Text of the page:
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not yet been seen, either in the crowd or with the judges; and Zeuxis gloried in the thought that his conscious inferiority had made him shrink from the trial. The branch of palm was placed in the Athenian's hand, and a virgin was about to place the crown of evergreen upon his head, when, from a small tent opposite the pavilion of the judges, stepped forth the “Ephesian boy,” pale and trembling, and, with a tablet in his hand, approached the multitude. Not a single voice greeted him, for he was unknown to that vast concourse, and the silence weighed like lead upon his heart. There was, however, one heart there that beat in sympathy with his own. It was that of Cassandra. She, too, stood pale and trembling; and by her side was Thearchus, watching with intense anxiety for the result. Parrhasius drew near to his rival. At first, he would not deign to notice him ; but a few faint voices crying out, “Victory for Parrhasius !” the judges demanded an exhibition of the picture of the Ephesian. Turning around, with ill-concealed rage, Zeuxis, with a bitter, scornful tone, cried out, “Come, away with your curtain, that we may see what goodly affair you have beneath it !” Parrhasius handed the tablet to his rival. Had a thunderbolt fallen at his feet, he could not have been more astounded. The curtain was painted upon the tablet, and so exquisitely was it wrought, that even the practised eye of the great painter did not till then detect the deception
guiled poor birds, but Parrhasius hath deceived Zeuxis Bring hither the laurel and the palm: my hand alone shall crown the victor l’” “And thy promise !” exclaimed Cassandra, bounding forward and grasping the hand of her father. “I here fulfil it,” said he ; “Parrhasius is indeed worthy of my Cassandra. Embrace and be happy!” The laurel and the palm were brought—and there, in the presence of assembled thousands, Zeuxis crowned the young Ephesian. Then, mounting a pedestal, he addressed the multitude. He recounted the love and constancy of Parrhasius and Cassandra, and told of his promise ; he also tenderly related his engagement with Thearchus. He was proceeding to vindicate himself from the imputation of treachery to Thearchus, when another deafening shout arose from the assembly, as a noble youth came from the pavilion with a branch of palm, and placed it in the hands of Cassandra. It was Thearchus. He had before heard, and now witnessed the devotion of the lovers, and his generous heart melted at the spectacle. He had tenderly loved the maiden, but he nobly resigned all. “Laurels for Thearchus !” shouted the multitude and he, too, was crowned victor, for he had conquered love. Matrons and virgins strewed the path of Parrhasius and Cassandra with flowers, as they returned to the city; and on the following day their nuptials were celebrated with a splendor fully adequate to the wishes of the ambitious Zeuxis, for the city made the marriage a high festival in honor of Genius and Constancy.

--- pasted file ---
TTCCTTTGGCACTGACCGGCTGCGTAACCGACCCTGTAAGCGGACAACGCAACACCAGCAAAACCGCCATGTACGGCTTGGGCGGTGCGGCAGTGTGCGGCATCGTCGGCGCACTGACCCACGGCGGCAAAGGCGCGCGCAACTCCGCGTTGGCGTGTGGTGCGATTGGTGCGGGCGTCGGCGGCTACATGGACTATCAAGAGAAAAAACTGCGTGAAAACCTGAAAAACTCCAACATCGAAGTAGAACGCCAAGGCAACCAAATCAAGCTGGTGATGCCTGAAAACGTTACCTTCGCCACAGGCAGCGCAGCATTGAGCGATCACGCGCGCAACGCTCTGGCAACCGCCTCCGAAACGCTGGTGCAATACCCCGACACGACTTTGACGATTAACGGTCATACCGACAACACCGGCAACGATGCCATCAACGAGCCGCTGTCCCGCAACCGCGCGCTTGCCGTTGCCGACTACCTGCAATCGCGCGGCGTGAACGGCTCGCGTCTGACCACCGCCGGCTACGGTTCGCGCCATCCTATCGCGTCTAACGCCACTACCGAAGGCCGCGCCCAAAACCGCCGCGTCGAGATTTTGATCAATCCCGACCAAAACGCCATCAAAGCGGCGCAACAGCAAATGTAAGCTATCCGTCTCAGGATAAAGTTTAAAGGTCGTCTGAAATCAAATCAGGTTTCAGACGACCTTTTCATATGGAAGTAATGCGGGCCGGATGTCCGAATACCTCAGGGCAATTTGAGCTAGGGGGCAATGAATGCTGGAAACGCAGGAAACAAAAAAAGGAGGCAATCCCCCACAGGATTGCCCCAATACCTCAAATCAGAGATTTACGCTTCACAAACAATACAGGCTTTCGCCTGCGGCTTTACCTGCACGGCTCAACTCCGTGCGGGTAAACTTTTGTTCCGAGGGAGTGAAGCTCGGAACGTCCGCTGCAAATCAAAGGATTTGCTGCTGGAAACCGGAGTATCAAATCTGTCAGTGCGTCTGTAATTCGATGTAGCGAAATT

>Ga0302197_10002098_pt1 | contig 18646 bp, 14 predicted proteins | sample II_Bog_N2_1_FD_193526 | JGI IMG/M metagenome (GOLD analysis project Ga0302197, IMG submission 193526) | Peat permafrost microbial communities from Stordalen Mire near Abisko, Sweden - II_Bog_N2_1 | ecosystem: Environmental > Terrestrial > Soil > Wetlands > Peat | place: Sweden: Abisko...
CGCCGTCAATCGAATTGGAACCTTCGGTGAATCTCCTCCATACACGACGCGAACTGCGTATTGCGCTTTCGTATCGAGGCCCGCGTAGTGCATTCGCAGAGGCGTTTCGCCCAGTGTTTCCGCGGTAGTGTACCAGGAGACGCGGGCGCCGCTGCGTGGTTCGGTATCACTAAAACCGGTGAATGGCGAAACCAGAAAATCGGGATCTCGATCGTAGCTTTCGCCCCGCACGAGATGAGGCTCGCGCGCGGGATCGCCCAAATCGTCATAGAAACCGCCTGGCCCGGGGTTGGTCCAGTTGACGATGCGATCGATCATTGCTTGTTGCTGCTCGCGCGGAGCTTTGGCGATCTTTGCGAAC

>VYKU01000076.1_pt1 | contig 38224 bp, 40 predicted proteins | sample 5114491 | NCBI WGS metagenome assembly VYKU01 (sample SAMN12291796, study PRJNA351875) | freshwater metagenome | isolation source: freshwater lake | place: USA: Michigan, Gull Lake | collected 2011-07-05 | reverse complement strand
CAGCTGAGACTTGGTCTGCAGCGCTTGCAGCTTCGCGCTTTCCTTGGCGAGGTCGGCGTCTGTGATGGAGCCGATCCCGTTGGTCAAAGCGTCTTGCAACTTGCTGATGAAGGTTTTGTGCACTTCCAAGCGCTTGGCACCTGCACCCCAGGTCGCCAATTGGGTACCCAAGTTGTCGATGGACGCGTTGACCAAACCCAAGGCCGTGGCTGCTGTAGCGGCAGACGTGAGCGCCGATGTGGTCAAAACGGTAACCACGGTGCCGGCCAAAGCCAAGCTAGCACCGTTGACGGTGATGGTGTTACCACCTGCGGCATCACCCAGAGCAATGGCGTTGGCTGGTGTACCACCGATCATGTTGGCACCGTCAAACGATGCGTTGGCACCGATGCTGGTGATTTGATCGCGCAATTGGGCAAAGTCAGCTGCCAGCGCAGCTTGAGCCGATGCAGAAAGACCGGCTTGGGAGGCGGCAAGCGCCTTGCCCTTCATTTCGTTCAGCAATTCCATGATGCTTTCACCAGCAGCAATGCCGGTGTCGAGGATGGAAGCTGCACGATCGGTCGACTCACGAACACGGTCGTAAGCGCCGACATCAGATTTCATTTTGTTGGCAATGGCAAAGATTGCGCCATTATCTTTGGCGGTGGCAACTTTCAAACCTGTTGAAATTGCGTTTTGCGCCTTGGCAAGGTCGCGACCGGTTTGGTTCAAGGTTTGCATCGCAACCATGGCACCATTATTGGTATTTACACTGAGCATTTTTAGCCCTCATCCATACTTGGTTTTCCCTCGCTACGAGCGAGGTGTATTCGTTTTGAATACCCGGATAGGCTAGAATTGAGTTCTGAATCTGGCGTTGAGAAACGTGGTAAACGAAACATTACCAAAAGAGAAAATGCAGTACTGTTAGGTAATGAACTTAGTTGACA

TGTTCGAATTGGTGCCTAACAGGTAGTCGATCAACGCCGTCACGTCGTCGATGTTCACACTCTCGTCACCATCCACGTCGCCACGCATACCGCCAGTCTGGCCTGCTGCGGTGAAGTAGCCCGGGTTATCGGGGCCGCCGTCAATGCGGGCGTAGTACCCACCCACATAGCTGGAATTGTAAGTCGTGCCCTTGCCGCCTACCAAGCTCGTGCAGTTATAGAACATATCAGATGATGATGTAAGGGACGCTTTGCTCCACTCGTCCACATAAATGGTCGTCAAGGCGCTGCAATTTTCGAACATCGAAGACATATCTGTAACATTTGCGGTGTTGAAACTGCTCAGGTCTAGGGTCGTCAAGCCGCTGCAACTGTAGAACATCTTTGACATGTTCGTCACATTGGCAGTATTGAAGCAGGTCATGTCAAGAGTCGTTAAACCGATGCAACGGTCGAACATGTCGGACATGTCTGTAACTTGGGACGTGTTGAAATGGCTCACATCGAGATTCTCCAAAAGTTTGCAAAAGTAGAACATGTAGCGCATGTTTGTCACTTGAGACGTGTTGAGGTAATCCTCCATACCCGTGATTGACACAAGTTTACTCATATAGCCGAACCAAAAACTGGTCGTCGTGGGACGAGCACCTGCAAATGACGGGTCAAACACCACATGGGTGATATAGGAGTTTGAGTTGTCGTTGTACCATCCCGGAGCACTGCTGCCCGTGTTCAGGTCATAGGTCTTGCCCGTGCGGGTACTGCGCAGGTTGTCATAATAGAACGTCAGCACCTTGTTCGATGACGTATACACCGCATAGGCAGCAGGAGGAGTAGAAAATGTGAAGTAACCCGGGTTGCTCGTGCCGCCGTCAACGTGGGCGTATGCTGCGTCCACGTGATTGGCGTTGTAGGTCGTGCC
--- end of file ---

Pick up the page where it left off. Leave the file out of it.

The games ended—the city became quiet. A few years of happiness cast their sunlight around the footsteps of the great painter, and he went down into the tomb honored and mourned by a nation—by the world, wherever his fame was known. His mantle fell upon Parrhasius, who is revered by Genius as the greatest painter of antiquity.
NEw York, June, 1846.
We are lonely, but not friendless,
NEw York, July, 1846. F. J. O.